After their summit success on Nanga Parbat, Harila and Tenjen had themselves been flown from the town of Skardu to Gasherbrum base camp in a military helicopter. According to reports, such a flight currently costs up to 20,000 dollars. In Skardu, Harila had asked her fans via social networks for donations so that she could complete her project in the face of skyrocketing costs.
Not a pioneering act
The German magazine “Alpin” had asked me for a statement on what I thought of Harila’s eight-thousander hunt. This was my answer:
The first summit successes of the summer season on the eight-thousanders Broad Peak and Gasherbrum II are reported from the Karakoram in Pakistan. “I’m standing on the summit at 8,051 meters,” Horia Colibasanu announced today via satellite phone from Broad Peak. “It was a strenuous twelve-hour climb. A very long ridge. (A) very difficult summit because I didn’t know which of the ridge tops was the actual summit. I climbed up, I’m tired, I want to start the descent as soon as possible and I hope to get to base camp as soon as possible.” For the 46-year-old Romanian, it was the tenth eight-thousander he scaled without bottled oxygen and without a Sherpa companion.
On 2 July, Anja now stood – as reported – on the 8,125-meter-high summit of Nanga Parbat in Pakistan – without bottled oxygen and without Sherpa companion, as announced by the Nepalese expedition operator Seven Summit Treks. To speak of a solo ascent, however, would be wrong. The 33-year-old German also used the fixed ropes previously laid on the normal route. After her summit success, I sent Anja five questions. Here are her answers:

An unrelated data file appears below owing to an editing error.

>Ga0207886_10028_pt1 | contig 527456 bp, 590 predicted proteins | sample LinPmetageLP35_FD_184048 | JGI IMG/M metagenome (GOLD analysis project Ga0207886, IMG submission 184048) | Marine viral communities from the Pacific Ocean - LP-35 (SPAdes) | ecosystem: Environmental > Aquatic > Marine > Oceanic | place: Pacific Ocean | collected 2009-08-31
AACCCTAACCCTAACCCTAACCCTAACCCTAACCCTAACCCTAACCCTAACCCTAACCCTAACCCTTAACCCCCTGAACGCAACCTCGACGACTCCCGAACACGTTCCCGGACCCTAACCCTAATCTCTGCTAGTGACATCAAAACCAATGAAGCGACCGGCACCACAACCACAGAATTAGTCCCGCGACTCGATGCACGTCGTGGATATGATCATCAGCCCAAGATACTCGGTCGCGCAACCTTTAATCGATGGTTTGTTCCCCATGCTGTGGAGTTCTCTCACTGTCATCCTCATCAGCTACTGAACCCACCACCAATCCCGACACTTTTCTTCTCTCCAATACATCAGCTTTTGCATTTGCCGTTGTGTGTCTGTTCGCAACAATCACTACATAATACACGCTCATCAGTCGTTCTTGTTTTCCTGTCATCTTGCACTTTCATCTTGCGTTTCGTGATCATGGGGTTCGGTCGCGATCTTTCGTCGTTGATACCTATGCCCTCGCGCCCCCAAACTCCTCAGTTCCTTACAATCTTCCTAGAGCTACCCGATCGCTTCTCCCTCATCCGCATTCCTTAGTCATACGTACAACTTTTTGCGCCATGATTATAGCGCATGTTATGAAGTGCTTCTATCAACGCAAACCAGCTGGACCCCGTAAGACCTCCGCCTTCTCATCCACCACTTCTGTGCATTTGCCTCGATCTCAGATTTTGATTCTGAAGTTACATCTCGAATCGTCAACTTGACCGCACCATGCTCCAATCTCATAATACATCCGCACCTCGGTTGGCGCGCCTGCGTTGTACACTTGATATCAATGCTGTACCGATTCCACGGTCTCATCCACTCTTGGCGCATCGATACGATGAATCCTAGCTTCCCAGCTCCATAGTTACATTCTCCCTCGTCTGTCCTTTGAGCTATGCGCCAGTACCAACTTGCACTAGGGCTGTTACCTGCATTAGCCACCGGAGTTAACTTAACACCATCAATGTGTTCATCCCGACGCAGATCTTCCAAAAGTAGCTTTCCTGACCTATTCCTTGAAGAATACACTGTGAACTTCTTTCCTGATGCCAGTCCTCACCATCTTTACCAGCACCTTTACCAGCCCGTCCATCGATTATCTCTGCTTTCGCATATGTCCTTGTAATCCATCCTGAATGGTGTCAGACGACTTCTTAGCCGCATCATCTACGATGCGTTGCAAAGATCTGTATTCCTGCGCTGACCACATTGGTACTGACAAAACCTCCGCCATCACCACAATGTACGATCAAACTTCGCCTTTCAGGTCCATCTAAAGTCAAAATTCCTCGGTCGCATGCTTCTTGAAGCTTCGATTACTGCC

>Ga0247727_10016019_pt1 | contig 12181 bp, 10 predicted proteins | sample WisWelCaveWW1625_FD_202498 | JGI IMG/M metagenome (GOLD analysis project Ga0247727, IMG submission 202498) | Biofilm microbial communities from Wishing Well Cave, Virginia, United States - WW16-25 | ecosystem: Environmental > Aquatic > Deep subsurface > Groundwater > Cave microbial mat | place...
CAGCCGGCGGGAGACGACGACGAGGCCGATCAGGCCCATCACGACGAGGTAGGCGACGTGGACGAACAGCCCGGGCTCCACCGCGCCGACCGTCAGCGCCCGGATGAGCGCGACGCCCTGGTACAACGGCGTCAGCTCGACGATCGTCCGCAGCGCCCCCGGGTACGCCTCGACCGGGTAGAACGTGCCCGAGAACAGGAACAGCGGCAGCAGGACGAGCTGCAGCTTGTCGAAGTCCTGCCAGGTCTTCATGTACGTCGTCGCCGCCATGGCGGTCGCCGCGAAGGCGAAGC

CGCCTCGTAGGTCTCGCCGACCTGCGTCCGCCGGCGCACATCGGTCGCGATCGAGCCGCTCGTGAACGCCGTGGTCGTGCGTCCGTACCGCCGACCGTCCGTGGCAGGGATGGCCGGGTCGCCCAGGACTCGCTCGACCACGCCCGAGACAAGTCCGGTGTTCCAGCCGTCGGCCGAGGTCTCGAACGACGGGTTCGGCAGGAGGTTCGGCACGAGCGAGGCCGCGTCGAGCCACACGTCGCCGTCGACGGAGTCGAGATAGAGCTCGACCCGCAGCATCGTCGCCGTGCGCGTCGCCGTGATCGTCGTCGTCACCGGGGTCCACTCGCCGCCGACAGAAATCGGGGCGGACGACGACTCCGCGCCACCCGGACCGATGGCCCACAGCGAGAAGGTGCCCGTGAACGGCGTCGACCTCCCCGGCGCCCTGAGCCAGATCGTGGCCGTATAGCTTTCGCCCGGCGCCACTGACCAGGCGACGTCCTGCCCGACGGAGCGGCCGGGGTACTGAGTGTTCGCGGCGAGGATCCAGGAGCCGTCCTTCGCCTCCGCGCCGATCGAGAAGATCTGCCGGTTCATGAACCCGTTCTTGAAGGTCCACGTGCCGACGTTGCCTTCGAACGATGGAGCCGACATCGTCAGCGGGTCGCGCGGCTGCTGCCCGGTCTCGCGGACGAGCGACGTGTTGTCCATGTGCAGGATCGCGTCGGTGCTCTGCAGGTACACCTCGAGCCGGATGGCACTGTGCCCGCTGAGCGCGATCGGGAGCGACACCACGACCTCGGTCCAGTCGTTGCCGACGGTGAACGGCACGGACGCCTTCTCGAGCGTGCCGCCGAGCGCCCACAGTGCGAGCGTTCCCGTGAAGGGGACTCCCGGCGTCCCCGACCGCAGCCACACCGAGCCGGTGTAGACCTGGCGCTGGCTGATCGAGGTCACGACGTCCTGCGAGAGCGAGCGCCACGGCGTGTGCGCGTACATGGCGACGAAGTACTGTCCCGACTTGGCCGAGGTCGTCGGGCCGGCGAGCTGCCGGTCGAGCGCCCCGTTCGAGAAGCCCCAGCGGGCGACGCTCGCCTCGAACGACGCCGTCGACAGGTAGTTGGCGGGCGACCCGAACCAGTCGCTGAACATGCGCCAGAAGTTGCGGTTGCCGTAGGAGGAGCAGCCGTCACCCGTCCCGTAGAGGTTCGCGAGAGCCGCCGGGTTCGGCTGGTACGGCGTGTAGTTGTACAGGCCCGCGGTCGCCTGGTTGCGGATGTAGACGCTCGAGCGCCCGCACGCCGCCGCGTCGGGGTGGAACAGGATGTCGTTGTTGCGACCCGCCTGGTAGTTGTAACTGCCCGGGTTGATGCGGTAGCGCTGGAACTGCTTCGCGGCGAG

Anja, first of all, congratulations on your ascent of Nanga Parbat. How were the conditions on the summit day?
The first fatality of the summer season on the five eight-thousanders of Pakistan is reported from Nanga Parbat. According to Polish media, Polish climber Pawel Kopec died in Camp 4 at about 7,300 meters, apparently dehydrated and suffering from high altitude sickness. On Sunday, he – like his compatriots Piotr Krzyzowski and Waldemar Kowalewski – had reached the summit at 8,125 meters without bottled oxygen. During the descent, the 38-year-old became weaker and weaker, according to Kowalewski.
Hermann Buhl is a stubborn man. It does not bother him in these first days of July 1953 that down in Nanga Parbat Base Camp the expedition leader Karl Maria Herrligkoffer gives several times the signal to turn back. The German may be good as a fundraiser and organizer of expeditions, but not as a climber.
In contrast to Buhl, who at 28 is in top form: In 1952, the Austrian was the first person in the Alps to climb the Northeast Face of Piz Badile solo, and in February he climbed the Watzmann East Face, also solo and in winter. And now he sees a good chance to scale Nanga Parbat, this eight-thousander in Pakistan that the Nazis had declared and glorified as the “German mountain of fate“.
1,225 meters of altitude and more than six kilometers of distance still lie between the highest camp and the summit. When his tent partner Otto Kempter is not ready to leave at the agreed time, Buhl trudges off alone – without bottled oxygen. “It is starry, the crescent moon shines down and casts silvery light on the ridge rising before me, it is windless, yet clear,” Buhl later writes.